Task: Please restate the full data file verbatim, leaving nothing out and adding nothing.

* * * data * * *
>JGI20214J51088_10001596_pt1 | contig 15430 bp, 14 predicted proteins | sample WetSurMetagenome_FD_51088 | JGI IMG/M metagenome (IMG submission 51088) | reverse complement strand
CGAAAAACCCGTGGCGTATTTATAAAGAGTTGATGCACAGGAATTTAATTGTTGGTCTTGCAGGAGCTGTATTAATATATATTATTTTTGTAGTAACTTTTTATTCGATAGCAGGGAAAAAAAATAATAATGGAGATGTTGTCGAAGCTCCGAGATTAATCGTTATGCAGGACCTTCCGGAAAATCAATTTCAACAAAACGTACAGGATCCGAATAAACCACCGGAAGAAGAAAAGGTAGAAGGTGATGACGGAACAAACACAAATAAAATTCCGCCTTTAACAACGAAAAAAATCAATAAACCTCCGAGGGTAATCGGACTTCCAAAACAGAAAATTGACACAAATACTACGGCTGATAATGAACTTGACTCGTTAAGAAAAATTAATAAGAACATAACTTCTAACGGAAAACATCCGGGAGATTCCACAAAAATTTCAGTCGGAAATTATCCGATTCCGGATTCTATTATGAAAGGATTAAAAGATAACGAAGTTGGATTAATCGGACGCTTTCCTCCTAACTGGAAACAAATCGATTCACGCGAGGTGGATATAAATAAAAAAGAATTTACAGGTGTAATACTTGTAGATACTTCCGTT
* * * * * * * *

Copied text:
>JGI20214J51088_10001596_pt1 | contig 15430 bp, 14 predicted proteins | sample WetSurMetagenome_FD_51088 | JGI IMG/M metagenome (IMG submission 51088) | reverse complement strand
CGAAAAACCCGTGGCGTATTTATAAAGAGTTGATGCACAGGAATTTAATTGTTGGTCTTGCAGGAGCTGTATTAATATATATTATTTTTGTAGTAACTTTTTATTCGATAGCAGGGAAAAAAAATAATAATGGAGATGTTGTCGAAGCTCCGAGATTAATCGTTATGCAGGACCTTCCGGAAAATCAATTTCAACAAAACGTACAGGATCCGAATAAACCACCGGAAGAAGAAAAGGTAGAAGGTGATGACGGAACAAACACAAATAAAATTCCGCCTTTAACAACGAAAAAAATCAATAAACCTCCGAGGGTAATCGGACTTCCAAAACAGAAAATTGACACAAATACTACGGCTGATAATGAACTTGACTCGTTAAGAAAAATTAATAAGAACATAACTTCTAACGGAAAACATCCGGGAGATTCCACAAAAATTTCAGTCGGAAATTATCCGATTCCGGATTCTATTATGAAAGGATTAAAAGATAACGAAGTTGGATTAATCGGACGCTTTCCTCCTAACTGGAAACAAATCGATTCACGCGAGGTGGATATAAATAAAAAAGAATTTACAGGTGTAATACTTGTAGATACTTCCGTT